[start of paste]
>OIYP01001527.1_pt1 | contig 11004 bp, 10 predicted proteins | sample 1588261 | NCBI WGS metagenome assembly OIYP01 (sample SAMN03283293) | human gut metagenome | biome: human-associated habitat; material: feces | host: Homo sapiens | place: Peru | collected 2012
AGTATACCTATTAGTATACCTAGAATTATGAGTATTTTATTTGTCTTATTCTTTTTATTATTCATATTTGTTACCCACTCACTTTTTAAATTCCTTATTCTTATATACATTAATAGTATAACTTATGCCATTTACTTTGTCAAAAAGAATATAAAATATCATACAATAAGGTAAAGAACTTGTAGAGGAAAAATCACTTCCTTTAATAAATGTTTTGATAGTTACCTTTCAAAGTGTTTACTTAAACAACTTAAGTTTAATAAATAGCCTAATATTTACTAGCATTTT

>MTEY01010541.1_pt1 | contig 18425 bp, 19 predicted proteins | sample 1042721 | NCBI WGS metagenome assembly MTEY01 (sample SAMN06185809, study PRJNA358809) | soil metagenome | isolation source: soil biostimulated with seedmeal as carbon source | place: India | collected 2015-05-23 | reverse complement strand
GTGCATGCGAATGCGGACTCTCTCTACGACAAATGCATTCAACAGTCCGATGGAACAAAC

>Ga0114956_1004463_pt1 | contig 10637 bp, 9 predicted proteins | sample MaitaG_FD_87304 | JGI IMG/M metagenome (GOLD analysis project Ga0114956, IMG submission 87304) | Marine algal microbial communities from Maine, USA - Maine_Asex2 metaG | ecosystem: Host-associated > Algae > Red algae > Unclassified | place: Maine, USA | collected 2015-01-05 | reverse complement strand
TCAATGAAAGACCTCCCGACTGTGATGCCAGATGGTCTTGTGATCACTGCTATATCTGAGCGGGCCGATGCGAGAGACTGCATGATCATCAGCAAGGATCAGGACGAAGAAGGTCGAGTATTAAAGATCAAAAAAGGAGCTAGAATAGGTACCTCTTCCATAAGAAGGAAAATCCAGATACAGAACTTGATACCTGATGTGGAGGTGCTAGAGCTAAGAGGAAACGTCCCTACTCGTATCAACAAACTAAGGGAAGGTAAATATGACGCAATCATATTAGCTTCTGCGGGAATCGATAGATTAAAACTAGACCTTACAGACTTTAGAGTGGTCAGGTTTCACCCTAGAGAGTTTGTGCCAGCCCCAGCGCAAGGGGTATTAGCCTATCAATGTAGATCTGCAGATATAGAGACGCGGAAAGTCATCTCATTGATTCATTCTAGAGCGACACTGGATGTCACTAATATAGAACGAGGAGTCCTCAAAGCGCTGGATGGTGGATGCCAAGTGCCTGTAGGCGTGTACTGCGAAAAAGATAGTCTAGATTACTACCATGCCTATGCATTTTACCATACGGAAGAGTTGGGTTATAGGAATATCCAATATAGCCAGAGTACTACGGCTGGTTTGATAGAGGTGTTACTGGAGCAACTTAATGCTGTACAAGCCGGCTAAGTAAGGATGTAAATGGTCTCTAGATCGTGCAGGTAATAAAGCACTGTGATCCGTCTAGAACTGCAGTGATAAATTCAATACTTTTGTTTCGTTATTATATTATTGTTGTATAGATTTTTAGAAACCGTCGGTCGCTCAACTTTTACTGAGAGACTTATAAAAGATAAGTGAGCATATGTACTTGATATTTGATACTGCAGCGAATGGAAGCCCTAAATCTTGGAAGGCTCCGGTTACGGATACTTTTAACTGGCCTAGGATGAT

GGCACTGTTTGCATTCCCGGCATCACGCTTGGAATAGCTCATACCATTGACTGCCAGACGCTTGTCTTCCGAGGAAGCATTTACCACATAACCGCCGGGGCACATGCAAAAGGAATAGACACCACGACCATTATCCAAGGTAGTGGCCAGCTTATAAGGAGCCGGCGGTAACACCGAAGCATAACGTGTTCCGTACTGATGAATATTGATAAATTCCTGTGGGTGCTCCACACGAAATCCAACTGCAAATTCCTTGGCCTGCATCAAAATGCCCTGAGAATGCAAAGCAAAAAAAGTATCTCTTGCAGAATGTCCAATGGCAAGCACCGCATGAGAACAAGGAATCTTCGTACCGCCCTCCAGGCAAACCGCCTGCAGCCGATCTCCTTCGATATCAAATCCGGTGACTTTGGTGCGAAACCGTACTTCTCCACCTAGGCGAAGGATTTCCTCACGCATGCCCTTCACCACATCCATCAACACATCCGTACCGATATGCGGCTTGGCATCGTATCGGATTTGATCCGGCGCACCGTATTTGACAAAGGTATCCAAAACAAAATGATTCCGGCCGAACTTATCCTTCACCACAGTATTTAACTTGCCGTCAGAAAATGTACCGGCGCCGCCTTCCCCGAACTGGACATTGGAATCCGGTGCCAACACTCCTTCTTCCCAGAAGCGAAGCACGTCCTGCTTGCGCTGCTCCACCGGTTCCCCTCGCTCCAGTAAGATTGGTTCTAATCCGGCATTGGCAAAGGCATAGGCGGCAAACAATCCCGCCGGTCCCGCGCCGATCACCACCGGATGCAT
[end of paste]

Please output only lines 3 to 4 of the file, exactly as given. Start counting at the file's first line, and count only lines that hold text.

>MTEY01010541.1_pt1 | contig 18425 bp, 19 predicted proteins | sample 1042721 | NCBI WGS metagenome assembly MTEY01 (sample SAMN06185809, study PRJNA358809) | soil metagenome | isolation source: soil biostimulated with seedmeal as carbon source | place: India | collected 2015-05-23 | reverse complement strand
GTGCATGCGAATGCGGACTCTCTCTACGACAAATGCATTCAACAGTCCGATGGAACAAAC